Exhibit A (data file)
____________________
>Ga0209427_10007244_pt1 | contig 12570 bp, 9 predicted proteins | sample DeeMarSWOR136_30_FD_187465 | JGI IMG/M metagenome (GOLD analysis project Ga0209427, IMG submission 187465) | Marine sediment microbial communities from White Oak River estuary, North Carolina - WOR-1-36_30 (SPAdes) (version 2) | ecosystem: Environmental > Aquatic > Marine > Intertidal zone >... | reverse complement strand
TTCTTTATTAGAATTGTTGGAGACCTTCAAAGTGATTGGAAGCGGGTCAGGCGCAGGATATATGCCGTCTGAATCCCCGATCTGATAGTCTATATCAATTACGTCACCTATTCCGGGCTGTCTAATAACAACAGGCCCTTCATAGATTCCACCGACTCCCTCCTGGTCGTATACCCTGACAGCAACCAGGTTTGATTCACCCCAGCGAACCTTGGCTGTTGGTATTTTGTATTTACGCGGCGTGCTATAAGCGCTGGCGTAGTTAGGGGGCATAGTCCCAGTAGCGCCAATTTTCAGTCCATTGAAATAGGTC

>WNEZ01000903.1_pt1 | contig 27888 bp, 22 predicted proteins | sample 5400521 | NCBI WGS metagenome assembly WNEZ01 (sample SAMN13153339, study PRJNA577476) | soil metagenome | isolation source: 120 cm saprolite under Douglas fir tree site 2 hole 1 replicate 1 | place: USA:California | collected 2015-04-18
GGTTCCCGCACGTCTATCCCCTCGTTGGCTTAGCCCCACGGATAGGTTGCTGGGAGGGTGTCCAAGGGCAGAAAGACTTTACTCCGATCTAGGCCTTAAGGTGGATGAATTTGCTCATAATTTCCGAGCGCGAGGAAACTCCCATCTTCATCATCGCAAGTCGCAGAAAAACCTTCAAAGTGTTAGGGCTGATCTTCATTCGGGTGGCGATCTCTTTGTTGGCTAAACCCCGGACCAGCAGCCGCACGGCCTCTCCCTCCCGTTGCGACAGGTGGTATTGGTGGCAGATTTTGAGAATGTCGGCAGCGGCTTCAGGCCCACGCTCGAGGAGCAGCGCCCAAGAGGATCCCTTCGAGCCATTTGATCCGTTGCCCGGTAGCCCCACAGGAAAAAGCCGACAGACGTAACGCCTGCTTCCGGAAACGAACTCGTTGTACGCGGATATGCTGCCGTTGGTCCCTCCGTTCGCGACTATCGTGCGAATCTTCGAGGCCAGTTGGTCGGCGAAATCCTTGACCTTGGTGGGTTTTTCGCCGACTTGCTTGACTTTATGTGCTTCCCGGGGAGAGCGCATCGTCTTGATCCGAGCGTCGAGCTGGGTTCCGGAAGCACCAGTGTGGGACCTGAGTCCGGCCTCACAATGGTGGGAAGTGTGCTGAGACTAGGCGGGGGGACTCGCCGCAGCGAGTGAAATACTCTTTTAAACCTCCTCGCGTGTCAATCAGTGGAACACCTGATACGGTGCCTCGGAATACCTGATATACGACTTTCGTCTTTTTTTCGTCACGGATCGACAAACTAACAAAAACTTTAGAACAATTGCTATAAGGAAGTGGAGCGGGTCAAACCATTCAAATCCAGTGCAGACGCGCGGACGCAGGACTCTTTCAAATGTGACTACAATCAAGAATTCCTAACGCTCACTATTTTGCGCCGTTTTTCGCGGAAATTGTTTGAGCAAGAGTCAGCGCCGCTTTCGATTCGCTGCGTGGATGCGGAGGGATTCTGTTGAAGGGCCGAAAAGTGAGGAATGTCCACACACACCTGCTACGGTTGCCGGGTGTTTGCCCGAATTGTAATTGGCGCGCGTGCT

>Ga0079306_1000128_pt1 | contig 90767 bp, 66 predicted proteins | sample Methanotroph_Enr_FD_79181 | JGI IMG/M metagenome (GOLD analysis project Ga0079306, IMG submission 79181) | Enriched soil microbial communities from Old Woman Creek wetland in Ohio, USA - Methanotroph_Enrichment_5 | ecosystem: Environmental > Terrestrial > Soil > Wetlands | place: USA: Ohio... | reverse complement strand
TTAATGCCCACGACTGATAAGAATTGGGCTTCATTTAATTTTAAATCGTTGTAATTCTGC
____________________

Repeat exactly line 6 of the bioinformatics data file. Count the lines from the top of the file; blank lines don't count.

TTAATGCCCACGACTGATAAGAATTGGGCTTCATTTAATTTTAAATCGTTGTAATTCTGC